NEW YORK: New allegations by a former executive at Omnicom Group could add legal fuel to the fire in a four-year securities-fraud lawsuit which claims the world's largest advertising services conglomerate created Seneca Investments to avoid taking write-downs on its online assets.
Michael Tierney, who became ceo at Seneca in 2001, filed an amended complaint in federal court in Manhattan alleging that Omnicom controlled the business and no other party contributed any assets to it.
He originally filed the suit in December 2006, claiming the ad giant owed him stock options of around $1 million (€760k; £513k). Omnicom insists the options never vested but Tierney's amended complaint matches similar charges in the securities-fraud suit.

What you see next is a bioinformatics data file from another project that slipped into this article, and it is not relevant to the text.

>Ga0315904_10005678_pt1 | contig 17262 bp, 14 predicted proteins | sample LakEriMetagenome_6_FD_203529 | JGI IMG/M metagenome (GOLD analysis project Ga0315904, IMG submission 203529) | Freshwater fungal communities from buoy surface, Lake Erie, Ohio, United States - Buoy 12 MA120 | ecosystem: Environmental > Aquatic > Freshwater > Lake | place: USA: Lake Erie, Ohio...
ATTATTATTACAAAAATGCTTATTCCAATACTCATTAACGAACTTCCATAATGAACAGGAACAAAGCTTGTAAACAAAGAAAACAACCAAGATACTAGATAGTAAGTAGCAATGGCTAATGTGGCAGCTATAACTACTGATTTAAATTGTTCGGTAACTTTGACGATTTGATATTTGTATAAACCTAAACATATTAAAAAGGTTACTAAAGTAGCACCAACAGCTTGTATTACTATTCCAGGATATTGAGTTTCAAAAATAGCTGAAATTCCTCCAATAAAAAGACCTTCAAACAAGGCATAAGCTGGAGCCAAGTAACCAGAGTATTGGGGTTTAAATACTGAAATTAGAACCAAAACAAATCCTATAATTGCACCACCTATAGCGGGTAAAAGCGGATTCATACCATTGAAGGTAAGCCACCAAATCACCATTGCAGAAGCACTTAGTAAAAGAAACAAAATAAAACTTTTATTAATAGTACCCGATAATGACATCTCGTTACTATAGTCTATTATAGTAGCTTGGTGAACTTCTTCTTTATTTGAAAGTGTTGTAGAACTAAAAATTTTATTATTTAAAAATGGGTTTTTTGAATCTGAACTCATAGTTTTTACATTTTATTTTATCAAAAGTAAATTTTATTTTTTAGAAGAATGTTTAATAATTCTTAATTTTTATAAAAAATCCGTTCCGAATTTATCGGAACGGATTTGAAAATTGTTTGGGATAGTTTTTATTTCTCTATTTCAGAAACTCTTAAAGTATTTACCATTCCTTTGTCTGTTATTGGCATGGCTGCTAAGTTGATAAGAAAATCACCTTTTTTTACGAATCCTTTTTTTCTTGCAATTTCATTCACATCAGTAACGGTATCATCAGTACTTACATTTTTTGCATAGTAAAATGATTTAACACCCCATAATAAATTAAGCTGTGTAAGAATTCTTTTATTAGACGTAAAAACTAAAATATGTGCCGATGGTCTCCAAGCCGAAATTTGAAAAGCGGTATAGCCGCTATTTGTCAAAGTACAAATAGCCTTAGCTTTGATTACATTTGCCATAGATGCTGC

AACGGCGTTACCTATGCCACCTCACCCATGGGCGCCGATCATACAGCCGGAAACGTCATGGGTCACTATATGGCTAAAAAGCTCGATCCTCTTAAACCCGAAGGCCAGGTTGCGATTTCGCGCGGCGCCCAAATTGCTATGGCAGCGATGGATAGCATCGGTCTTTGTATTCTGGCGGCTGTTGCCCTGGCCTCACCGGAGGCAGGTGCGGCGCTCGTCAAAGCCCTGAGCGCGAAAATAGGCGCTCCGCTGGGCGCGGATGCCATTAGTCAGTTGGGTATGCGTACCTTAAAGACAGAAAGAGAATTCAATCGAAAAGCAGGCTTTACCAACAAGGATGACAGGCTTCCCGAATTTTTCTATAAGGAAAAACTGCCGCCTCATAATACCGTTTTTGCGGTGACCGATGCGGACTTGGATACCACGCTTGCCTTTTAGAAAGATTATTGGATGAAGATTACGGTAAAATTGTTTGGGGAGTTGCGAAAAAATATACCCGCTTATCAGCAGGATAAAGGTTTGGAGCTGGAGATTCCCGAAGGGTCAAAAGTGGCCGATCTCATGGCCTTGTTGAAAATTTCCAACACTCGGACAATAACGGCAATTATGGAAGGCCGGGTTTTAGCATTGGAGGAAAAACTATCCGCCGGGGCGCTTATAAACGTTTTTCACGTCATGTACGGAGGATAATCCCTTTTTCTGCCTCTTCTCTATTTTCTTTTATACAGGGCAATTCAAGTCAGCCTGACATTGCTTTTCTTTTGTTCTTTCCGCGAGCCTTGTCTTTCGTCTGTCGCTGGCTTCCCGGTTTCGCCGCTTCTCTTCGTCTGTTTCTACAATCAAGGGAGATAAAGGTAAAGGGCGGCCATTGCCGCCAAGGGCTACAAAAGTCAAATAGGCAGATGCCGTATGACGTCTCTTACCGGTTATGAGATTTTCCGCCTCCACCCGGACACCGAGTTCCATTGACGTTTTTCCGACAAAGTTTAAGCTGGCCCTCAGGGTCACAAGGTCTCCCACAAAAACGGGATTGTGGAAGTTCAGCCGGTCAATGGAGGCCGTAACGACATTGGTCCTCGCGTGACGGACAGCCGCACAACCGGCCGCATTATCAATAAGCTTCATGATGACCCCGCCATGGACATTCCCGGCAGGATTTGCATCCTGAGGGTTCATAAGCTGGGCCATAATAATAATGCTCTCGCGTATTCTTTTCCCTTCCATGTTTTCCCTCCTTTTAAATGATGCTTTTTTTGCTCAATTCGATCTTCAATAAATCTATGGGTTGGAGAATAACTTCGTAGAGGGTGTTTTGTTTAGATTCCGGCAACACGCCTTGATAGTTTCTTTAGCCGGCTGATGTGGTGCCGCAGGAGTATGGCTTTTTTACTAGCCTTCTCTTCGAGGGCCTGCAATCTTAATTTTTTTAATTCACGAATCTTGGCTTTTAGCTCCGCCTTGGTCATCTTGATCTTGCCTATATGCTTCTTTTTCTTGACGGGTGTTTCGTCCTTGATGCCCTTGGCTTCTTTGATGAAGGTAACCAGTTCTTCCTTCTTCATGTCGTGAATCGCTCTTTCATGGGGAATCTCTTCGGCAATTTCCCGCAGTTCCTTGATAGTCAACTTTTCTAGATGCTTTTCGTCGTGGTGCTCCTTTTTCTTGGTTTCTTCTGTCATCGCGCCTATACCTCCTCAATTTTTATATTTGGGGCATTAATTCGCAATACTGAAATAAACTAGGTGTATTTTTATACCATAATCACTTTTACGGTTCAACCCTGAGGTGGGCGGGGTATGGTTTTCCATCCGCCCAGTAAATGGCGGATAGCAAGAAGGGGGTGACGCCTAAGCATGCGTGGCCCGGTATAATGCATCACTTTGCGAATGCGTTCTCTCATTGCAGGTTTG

He maintains that Seneca was under control of Omnicom and its president/ceo John Wren, and that the conglomerate "often made major decisions regarding Seneca and its assets" without informing Tierney. He left the company in 2004.
For its part, Omnicom insists Seneca was a separate entity. Lawyer Peter Wald said: "We ... strongly dispute Mr Tierney's contention that Omnicom controlled Seneca. The evidence shows that Mr Tierney and his management team have been responsible for the successful day-to-day activities of Seneca since May 2001."
The securities fraud suits were filed against Omnicom in 2002 after the Wall Street Journal ran a story about Seneca and other accounting practices. In March 2005 two of the lawsuit's three allegations were dismissed. The remaining accusation involves Seneca and the case is pending in federal court in Manhattan.
Data sourced from Wall Street Journal Online; additional content by WARC staff